The main objective of the Capstone project was to develop a plan for commercialization of this new product. In order to attain this aim, the team met with members of CP Rochester, researched information about the market, competitors, and the target to which they would focus all their strategies.
The Capstone team was featured among a larger, campus-wide interdisciplinary team with students from engineering and design. Together, the full team presented their concepts at Imagine RIT 2016 in Dr. Destler's Access and Inclusion Technology Challenge. The challenge, featured projects dedicated to the research and development of state-of-the-art technologies to improve access and inclusion for people with disabilities, with a specific task of making it easier to travel and shop. The team's Motorized Pediatric Stander took first prize! The proposal included a kit and accompanying app that was developed by the 13-member team of industrial design, business and engineering students. The device allows children with cerebral palsy to explore their environments and learn to move in a standing position.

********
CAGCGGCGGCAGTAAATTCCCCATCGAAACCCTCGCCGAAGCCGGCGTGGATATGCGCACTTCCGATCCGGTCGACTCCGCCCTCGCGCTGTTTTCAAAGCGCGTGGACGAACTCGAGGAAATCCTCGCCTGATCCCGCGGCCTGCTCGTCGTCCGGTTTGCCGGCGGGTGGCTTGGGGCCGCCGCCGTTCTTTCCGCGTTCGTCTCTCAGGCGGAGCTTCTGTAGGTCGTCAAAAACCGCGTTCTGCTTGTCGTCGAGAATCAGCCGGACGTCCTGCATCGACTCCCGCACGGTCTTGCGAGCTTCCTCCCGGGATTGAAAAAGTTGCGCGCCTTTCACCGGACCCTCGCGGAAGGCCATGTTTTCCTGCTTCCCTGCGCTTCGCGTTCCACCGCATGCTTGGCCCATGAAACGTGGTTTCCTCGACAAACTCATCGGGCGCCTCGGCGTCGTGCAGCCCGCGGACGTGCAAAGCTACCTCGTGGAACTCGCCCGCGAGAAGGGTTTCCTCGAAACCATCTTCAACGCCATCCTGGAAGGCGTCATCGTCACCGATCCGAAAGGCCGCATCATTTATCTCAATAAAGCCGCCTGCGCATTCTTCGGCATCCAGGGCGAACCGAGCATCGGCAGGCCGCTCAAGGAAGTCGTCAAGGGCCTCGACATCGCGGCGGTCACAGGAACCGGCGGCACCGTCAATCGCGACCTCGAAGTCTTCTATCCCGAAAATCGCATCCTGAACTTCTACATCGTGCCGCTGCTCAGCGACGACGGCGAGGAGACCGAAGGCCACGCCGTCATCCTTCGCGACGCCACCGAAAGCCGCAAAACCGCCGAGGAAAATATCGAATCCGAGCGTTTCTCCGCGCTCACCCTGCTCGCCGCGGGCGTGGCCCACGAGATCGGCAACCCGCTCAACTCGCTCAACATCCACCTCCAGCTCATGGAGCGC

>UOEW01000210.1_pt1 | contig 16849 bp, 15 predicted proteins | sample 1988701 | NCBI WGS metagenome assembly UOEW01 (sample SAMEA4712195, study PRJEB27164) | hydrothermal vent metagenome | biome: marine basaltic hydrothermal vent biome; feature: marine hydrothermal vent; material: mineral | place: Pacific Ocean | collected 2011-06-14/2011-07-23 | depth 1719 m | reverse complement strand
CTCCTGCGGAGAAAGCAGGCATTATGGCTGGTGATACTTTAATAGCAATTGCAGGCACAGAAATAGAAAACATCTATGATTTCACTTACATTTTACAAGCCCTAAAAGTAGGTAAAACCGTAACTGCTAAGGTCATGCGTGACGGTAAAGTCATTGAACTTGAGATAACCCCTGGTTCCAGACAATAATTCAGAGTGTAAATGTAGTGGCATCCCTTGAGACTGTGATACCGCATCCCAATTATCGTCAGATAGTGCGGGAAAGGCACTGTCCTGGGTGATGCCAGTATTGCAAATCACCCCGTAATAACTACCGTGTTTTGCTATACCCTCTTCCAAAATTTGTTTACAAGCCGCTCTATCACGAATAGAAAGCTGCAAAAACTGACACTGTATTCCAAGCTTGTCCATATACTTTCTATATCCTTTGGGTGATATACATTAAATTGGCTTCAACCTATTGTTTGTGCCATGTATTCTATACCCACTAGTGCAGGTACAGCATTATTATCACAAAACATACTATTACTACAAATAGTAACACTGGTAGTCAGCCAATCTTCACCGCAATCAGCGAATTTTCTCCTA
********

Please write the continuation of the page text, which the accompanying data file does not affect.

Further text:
Capstone team members: Aleyca Y. De Leon Roman, Julissa M. Pozo Nunez, Asim Wankhade, Vineeth Ramajayam
“As Masters of Supply Chain Management students, we believe this project would be of great experience especially going into the industry after graduation. We are constantly learning new skills and different ways to solve a problem.” – Aleyca Y. De Leon Roman
Markin Tubing, a tube pipe manufacturing company in Rochester, NY, is one of the leading suppliers of small-diameter steel tubing worldwide. Markin’s success today is due to many decades of partnership and collaboration between the Markin team and their customers. This group of RIT seniors were faced with a problem of generating new revenue streams for Markin Tubing, which they projected could be done by using scrap metals as raw materials. The group worked as a team and through researching and consulting with field experts, determined the most viable business solution for the company.
Saunders actively solicits community and company projects for team and individual assignments. Although most projects are completed as part of course requirements, Saunders also offers a consulting option that is not limited by the academic calendar and specific course requirements.